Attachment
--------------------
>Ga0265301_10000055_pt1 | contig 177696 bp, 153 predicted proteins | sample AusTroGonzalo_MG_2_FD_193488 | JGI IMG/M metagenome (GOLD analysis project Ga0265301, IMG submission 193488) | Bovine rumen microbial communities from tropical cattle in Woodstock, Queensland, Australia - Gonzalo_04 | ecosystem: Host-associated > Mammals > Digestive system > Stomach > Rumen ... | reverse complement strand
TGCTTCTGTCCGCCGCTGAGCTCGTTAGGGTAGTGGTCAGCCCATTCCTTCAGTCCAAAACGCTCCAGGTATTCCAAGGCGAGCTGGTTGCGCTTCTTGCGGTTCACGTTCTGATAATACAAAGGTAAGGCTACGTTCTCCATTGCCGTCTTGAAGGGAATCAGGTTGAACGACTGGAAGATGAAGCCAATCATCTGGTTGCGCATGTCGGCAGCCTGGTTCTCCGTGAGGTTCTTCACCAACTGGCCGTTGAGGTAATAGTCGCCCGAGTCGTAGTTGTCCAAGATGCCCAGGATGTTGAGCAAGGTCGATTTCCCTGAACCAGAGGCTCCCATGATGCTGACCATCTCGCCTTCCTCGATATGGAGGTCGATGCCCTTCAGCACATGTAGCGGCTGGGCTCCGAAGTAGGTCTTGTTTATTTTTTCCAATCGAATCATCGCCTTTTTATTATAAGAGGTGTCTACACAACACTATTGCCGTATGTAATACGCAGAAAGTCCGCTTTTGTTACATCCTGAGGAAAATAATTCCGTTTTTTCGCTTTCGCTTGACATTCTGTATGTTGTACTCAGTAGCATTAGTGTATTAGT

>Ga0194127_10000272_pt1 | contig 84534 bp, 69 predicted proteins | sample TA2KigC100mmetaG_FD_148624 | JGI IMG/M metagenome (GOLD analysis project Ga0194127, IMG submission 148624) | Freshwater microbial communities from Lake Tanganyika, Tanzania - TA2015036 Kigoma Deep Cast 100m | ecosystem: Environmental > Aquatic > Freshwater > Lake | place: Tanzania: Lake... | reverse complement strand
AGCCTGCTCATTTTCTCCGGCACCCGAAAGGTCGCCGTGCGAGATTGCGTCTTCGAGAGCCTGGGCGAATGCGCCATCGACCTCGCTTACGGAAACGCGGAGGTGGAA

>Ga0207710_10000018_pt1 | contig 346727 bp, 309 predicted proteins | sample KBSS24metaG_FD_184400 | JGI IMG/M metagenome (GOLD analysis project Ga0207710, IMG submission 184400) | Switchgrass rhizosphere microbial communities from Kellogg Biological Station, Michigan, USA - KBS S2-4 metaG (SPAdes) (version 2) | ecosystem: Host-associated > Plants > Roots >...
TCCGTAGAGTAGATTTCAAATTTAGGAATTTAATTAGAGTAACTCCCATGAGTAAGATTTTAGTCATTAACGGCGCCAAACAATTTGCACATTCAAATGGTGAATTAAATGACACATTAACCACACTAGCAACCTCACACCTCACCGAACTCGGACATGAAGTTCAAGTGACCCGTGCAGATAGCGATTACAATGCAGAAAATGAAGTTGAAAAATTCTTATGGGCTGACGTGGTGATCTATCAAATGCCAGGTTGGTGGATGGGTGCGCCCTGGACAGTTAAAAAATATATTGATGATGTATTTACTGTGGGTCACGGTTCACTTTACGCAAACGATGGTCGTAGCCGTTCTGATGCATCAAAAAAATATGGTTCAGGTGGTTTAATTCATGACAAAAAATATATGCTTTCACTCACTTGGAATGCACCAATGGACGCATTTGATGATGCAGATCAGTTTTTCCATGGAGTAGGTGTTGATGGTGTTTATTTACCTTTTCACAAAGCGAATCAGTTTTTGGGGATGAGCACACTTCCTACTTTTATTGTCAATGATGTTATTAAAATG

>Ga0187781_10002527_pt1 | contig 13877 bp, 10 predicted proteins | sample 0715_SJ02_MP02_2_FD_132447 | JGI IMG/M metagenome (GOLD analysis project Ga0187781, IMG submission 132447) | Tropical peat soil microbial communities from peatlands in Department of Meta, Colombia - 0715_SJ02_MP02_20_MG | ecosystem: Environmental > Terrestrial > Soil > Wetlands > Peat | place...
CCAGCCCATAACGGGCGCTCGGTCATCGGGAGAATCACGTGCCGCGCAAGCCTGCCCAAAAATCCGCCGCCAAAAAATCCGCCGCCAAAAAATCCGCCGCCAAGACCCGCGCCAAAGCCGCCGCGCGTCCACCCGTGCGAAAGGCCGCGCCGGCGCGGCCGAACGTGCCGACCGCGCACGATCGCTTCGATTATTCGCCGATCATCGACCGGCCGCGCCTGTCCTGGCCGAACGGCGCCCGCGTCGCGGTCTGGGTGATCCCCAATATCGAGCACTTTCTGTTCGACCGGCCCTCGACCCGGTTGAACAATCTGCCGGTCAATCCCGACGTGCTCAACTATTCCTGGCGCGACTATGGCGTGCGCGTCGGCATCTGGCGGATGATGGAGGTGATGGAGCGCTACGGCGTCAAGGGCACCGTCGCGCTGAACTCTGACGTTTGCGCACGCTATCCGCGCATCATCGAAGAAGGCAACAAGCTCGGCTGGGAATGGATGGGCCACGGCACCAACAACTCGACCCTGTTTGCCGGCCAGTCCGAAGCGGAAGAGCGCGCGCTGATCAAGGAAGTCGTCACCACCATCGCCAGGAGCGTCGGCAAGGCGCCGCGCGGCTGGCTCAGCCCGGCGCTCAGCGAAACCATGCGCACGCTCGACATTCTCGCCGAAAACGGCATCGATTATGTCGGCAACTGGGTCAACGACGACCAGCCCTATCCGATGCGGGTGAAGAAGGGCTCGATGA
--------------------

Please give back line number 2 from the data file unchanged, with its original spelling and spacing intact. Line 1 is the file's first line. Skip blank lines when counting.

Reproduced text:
TGCTTCTGTCCGCCGCTGAGCTCGTTAGGGTAGTGGTCAGCCCATTCCTTCAGTCCAAAACGCTCCAGGTATTCCAAGGCGAGCTGGTTGCGCTTCTTGCGGTTCACGTTCTGATAATACAAAGGTAAGGCTACGTTCTCCATTGCCGTCTTGAAGGGAATCAGGTTGAACGACTGGAAGATGAAGCCAATCATCTGGTTGCGCATGTCGGCAGCCTGGTTCTCCGTGAGGTTCTTCACCAACTGGCCGTTGAGGTAATAGTCGCCCGAGTCGTAGTTGTCCAAGATGCCCAGGATGTTGAGCAAGGTCGATTTCCCTGAACCAGAGGCTCCCATGATGCTGACCATCTCGCCTTCCTCGATATGGAGGTCGATGCCCTTCAGCACATGTAGCGGCTGGGCTCCGAAGTAGGTCTTGTTTATTTTTTCCAATCGAATCATCGCCTTTTTATTATAAGAGGTGTCTACACAACACTATTGCCGTATGTAATACGCAGAAAGTCCGCTTTTGTTACATCCTGAGGAAAATAATTCCGTTTTTTCGCTTTCGCTTGACATTCTGTATGTTGTACTCAGTAGCATTAGTGTATTAGT